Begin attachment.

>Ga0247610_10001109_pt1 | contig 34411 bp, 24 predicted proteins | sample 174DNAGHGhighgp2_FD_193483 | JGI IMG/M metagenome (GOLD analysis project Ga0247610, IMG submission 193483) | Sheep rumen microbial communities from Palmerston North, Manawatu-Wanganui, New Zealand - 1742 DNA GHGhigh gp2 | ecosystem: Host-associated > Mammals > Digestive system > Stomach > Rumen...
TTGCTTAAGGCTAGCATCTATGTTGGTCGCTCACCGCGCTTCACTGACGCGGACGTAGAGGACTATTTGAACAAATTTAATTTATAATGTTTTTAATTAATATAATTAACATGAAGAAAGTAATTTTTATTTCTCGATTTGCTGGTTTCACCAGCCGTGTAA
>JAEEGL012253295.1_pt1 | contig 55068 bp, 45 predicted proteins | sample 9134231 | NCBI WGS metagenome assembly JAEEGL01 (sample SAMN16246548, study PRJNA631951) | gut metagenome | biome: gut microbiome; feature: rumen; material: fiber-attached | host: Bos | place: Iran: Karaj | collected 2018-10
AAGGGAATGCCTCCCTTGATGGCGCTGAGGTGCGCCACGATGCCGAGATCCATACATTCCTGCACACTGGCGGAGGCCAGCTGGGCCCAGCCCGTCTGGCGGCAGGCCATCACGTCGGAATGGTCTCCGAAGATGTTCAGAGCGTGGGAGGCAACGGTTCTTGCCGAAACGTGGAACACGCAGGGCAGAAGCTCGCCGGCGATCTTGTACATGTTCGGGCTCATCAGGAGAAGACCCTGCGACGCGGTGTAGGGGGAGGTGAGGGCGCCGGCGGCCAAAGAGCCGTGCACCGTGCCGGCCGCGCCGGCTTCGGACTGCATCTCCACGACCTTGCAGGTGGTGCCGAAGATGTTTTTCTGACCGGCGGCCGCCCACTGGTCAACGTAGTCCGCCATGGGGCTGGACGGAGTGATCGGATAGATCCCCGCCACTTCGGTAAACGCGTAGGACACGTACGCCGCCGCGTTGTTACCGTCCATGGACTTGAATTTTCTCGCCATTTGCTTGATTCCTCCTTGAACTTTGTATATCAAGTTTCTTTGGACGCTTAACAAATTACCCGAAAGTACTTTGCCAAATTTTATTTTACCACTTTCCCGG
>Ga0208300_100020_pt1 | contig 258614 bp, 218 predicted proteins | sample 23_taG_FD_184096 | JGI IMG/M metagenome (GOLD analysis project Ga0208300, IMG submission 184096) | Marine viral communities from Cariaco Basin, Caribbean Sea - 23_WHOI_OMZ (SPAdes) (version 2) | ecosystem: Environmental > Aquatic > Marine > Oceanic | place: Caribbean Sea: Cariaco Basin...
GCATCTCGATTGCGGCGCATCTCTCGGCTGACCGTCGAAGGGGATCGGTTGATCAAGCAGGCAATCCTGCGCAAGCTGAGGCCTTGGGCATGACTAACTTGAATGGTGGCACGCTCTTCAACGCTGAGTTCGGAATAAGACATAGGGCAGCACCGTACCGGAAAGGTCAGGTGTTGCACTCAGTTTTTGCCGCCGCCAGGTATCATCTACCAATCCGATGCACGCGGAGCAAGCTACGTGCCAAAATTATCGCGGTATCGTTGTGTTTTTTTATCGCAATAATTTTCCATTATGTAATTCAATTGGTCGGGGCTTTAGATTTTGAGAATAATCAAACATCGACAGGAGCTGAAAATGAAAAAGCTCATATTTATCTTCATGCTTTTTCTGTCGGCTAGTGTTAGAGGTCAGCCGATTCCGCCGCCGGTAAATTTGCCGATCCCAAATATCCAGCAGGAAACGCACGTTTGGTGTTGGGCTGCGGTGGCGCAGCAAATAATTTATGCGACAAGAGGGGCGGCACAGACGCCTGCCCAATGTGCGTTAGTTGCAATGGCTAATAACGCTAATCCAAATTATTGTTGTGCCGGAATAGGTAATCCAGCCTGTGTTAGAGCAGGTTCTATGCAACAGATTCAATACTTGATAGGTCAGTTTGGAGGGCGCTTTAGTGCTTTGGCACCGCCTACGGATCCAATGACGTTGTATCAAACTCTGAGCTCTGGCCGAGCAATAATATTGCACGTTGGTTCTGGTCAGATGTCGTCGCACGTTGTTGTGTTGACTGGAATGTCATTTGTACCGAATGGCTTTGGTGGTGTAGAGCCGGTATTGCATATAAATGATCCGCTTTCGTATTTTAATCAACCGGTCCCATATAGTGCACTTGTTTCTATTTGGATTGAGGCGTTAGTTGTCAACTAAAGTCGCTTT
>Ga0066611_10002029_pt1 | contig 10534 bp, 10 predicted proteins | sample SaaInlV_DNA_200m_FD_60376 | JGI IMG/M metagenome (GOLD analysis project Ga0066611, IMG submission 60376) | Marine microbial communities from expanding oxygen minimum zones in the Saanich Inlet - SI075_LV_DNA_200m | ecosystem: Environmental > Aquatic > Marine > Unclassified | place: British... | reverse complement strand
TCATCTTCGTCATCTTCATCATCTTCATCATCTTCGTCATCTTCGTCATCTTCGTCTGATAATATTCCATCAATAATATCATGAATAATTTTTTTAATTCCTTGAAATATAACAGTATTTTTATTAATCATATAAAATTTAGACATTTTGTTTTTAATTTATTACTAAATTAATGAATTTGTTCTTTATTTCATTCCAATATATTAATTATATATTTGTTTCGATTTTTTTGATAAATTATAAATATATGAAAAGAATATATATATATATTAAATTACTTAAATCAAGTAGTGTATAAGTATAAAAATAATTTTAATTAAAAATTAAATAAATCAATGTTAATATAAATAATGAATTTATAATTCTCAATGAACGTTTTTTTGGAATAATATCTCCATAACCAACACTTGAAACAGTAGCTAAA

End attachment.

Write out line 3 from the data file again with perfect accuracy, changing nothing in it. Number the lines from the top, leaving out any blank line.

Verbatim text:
>JAEEGL012253295.1_pt1 | contig 55068 bp, 45 predicted proteins | sample 9134231 | NCBI WGS metagenome assembly JAEEGL01 (sample SAMN16246548, study PRJNA631951) | gut metagenome | biome: gut microbiome; feature: rumen; material: fiber-attached | host: Bos | place: Iran: Karaj | collected 2018-10